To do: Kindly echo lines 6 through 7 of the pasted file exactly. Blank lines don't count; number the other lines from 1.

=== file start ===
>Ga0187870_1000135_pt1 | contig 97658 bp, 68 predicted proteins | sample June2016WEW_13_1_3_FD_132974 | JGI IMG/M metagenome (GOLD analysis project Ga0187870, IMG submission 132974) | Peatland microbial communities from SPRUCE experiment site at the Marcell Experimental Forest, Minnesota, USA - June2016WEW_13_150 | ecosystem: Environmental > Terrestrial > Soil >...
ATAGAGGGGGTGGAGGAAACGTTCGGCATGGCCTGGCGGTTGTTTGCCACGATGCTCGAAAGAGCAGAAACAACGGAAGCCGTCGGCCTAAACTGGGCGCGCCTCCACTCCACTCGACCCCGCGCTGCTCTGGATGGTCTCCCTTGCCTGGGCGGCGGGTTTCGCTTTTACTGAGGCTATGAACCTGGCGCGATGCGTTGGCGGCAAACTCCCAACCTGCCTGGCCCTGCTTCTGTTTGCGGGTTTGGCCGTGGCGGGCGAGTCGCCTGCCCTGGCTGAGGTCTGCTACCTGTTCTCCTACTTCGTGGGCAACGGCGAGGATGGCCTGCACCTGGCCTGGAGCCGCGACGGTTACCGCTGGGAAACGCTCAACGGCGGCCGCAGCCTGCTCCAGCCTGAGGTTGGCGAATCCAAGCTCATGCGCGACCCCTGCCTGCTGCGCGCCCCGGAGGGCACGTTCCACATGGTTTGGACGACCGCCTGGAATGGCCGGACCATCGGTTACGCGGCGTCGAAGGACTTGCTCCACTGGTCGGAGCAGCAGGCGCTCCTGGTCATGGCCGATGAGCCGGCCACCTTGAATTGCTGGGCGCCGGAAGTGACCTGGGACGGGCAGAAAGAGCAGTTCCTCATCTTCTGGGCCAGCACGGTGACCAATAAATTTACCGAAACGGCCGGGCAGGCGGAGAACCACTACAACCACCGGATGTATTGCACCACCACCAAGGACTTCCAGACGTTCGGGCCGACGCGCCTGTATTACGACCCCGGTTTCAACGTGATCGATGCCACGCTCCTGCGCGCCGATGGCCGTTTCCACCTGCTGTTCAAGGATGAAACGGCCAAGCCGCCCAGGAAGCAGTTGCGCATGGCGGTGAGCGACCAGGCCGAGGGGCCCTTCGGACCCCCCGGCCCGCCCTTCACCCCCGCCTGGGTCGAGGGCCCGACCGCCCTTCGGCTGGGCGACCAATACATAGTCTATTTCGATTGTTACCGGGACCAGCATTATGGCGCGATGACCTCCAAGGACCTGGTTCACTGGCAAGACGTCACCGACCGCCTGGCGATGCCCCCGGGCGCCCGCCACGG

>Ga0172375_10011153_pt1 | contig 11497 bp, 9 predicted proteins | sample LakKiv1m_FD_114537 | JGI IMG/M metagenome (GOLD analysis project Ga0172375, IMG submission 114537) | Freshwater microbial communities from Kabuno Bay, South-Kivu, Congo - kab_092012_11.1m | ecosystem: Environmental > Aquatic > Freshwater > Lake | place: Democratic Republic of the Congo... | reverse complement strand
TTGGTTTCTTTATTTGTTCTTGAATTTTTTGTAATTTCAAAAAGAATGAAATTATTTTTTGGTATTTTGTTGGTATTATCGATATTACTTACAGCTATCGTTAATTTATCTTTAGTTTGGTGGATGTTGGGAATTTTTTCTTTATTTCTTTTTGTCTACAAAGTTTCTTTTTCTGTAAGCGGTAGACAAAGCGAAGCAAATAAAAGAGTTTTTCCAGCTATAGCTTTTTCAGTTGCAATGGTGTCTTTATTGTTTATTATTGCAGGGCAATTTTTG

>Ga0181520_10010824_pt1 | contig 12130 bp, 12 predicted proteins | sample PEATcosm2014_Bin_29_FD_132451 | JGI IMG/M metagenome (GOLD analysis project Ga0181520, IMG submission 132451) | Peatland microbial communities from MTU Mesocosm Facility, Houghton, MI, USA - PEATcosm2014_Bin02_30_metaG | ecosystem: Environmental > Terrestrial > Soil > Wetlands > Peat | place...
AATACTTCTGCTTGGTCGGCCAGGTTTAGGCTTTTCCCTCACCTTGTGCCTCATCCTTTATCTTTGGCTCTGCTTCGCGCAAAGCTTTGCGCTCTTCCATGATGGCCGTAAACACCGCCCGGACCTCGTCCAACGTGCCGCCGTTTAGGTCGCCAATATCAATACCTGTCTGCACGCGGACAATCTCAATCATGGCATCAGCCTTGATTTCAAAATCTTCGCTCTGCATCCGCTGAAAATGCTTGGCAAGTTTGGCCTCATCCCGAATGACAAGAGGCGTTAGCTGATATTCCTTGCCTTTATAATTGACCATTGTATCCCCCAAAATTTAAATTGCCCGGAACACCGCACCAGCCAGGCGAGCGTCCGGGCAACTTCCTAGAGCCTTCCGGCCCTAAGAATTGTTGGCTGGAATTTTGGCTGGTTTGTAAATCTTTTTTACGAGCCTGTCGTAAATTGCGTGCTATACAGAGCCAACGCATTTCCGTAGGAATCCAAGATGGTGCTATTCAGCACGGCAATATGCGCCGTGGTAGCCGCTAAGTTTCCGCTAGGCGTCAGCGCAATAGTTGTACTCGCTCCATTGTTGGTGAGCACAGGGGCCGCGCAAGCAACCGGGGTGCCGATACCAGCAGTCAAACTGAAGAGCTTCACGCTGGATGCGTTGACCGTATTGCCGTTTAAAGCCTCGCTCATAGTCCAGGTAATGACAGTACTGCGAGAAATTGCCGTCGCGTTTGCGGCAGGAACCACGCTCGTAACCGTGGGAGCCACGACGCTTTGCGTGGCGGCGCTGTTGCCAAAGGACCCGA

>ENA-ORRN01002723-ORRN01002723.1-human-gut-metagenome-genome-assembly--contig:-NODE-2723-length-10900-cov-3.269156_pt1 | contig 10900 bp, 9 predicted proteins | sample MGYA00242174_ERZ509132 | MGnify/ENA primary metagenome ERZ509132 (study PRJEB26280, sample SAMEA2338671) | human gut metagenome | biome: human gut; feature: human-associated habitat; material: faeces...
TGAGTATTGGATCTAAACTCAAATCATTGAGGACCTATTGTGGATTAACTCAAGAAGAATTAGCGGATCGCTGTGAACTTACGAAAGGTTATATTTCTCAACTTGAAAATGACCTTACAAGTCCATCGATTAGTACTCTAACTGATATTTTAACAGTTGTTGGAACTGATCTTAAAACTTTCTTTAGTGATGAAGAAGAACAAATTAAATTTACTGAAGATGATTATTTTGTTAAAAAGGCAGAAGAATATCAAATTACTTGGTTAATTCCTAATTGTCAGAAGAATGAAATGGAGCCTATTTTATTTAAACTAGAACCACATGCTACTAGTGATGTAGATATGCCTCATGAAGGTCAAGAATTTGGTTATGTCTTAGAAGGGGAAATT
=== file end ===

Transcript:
AATACTTCTGCTTGGTCGGCCAGGTTTAGGCTTTTCCCTCACCTTGTGCCTCATCCTTTATCTTTGGCTCTGCTTCGCGCAAAGCTTTGCGCTCTTCCATGATGGCCGTAAACACCGCCCGGACCTCGTCCAACGTGCCGCCGTTTAGGTCGCCAATATCAATACCTGTCTGCACGCGGACAATCTCAATCATGGCATCAGCCTTGATTTCAAAATCTTCGCTCTGCATCCGCTGAAAATGCTTGGCAAGTTTGGCCTCATCCCGAATGACAAGAGGCGTTAGCTGATATTCCTTGCCTTTATAATTGACCATTGTATCCCCCAAAATTTAAATTGCCCGGAACACCGCACCAGCCAGGCGAGCGTCCGGGCAACTTCCTAGAGCCTTCCGGCCCTAAGAATTGTTGGCTGGAATTTTGGCTGGTTTGTAAATCTTTTTTACGAGCCTGTCGTAAATTGCGTGCTATACAGAGCCAACGCATTTCCGTAGGAATCCAAGATGGTGCTATTCAGCACGGCAATATGCGCCGTGGTAGCCGCTAAGTTTCCGCTAGGCGTCAGCGCAATAGTTGTACTCGCTCCATTGTTGGTGAGCACAGGGGCCGCGCAAGCAACCGGGGTGCCGATACCAGCAGTCAAACTGAAGAGCTTCACGCTGGATGCGTTGACCGTATTGCCGTTTAAAGCCTCGCTCATAGTCCAGGTAATGACAGTACTGCGAGAAATTGCCGTCGCGTTTGCGGCAGGAACCACGCTCGTAACCGTGGGAGCCACGACGCTTTGCGTGGCGGCGCTGTTGCCAAAGGACCCGA

>ENA-ORRN01002723-ORRN01002723.1-human-gut-metagenome-genome-assembly--contig:-NODE-2723-length-10900-cov-3.269156_pt1 | contig 10900 bp, 9 predicted proteins | sample MGYA00242174_ERZ509132 | MGnify/ENA primary metagenome ERZ509132 (study PRJEB26280, sample SAMEA2338671) | human gut metagenome | biome: human gut; feature: human-associated habitat; material: faeces...